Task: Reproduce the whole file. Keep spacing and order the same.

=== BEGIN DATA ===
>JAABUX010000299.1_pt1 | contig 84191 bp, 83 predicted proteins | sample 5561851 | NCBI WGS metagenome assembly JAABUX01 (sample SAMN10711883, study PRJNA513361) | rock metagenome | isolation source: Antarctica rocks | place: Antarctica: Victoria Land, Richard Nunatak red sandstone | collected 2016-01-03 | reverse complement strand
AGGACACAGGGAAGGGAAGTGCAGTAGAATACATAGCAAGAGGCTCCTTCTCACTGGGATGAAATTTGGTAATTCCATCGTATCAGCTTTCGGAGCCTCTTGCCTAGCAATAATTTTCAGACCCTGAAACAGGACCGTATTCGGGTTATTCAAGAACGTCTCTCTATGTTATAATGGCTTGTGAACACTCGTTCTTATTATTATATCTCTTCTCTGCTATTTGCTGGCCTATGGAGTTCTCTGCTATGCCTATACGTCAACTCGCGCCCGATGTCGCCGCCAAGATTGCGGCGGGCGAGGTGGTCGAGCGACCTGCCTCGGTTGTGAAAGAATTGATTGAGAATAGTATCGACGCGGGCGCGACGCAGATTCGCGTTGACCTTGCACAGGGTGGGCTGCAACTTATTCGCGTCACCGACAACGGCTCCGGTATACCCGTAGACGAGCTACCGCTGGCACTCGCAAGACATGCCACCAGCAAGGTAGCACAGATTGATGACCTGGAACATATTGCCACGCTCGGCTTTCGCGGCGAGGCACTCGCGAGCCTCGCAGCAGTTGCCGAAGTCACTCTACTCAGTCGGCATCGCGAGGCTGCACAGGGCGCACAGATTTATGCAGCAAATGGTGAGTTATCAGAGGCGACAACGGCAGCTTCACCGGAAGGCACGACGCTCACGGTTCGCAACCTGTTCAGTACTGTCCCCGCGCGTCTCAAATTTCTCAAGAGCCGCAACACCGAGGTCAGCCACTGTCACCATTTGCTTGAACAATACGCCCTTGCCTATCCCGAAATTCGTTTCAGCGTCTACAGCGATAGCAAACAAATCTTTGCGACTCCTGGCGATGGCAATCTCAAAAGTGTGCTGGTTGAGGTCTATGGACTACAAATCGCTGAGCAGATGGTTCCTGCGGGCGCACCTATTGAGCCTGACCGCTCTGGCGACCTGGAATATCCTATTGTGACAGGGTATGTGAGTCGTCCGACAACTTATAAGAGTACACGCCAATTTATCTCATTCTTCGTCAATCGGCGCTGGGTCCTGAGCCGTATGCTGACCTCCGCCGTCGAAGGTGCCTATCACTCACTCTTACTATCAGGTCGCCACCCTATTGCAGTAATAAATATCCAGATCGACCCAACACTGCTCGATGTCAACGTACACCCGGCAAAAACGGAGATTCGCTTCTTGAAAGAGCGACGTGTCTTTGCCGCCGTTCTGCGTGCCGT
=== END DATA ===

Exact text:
>JAABUX010000299.1_pt1 | contig 84191 bp, 83 predicted proteins | sample 5561851 | NCBI WGS metagenome assembly JAABUX01 (sample SAMN10711883, study PRJNA513361) | rock metagenome | isolation source: Antarctica rocks | place: Antarctica: Victoria Land, Richard Nunatak red sandstone | collected 2016-01-03 | reverse complement strand
AGGACACAGGGAAGGGAAGTGCAGTAGAATACATAGCAAGAGGCTCCTTCTCACTGGGATGAAATTTGGTAATTCCATCGTATCAGCTTTCGGAGCCTCTTGCCTAGCAATAATTTTCAGACCCTGAAACAGGACCGTATTCGGGTTATTCAAGAACGTCTCTCTATGTTATAATGGCTTGTGAACACTCGTTCTTATTATTATATCTCTTCTCTGCTATTTGCTGGCCTATGGAGTTCTCTGCTATGCCTATACGTCAACTCGCGCCCGATGTCGCCGCCAAGATTGCGGCGGGCGAGGTGGTCGAGCGACCTGCCTCGGTTGTGAAAGAATTGATTGAGAATAGTATCGACGCGGGCGCGACGCAGATTCGCGTTGACCTTGCACAGGGTGGGCTGCAACTTATTCGCGTCACCGACAACGGCTCCGGTATACCCGTAGACGAGCTACCGCTGGCACTCGCAAGACATGCCACCAGCAAGGTAGCACAGATTGATGACCTGGAACATATTGCCACGCTCGGCTTTCGCGGCGAGGCACTCGCGAGCCTCGCAGCAGTTGCCGAAGTCACTCTACTCAGTCGGCATCGCGAGGCTGCACAGGGCGCACAGATTTATGCAGCAAATGGTGAGTTATCAGAGGCGACAACGGCAGCTTCACCGGAAGGCACGACGCTCACGGTTCGCAACCTGTTCAGTACTGTCCCCGCGCGTCTCAAATTTCTCAAGAGCCGCAACACCGAGGTCAGCCACTGTCACCATTTGCTTGAACAATACGCCCTTGCCTATCCCGAAATTCGTTTCAGCGTCTACAGCGATAGCAAACAAATCTTTGCGACTCCTGGCGATGGCAATCTCAAAAGTGTGCTGGTTGAGGTCTATGGACTACAAATCGCTGAGCAGATGGTTCCTGCGGGCGCACCTATTGAGCCTGACCGCTCTGGCGACCTGGAATATCCTATTGTGACAGGGTATGTGAGTCGTCCGACAACTTATAAGAGTACACGCCAATTTATCTCATTCTTCGTCAATCGGCGCTGGGTCCTGAGCCGTATGCTGACCTCCGCCGTCGAAGGTGCCTATCACTCACTCTTACTATCAGGTCGCCACCCTATTGCAGTAATAAATATCCAGATCGACCCAACACTGCTCGATGTCAACGTACACCCGGCAAAAACGGAGATTCGCTTCTTGAAAGAGCGACGTGTCTTTGCCGCCGTTCTGCGTGCCGT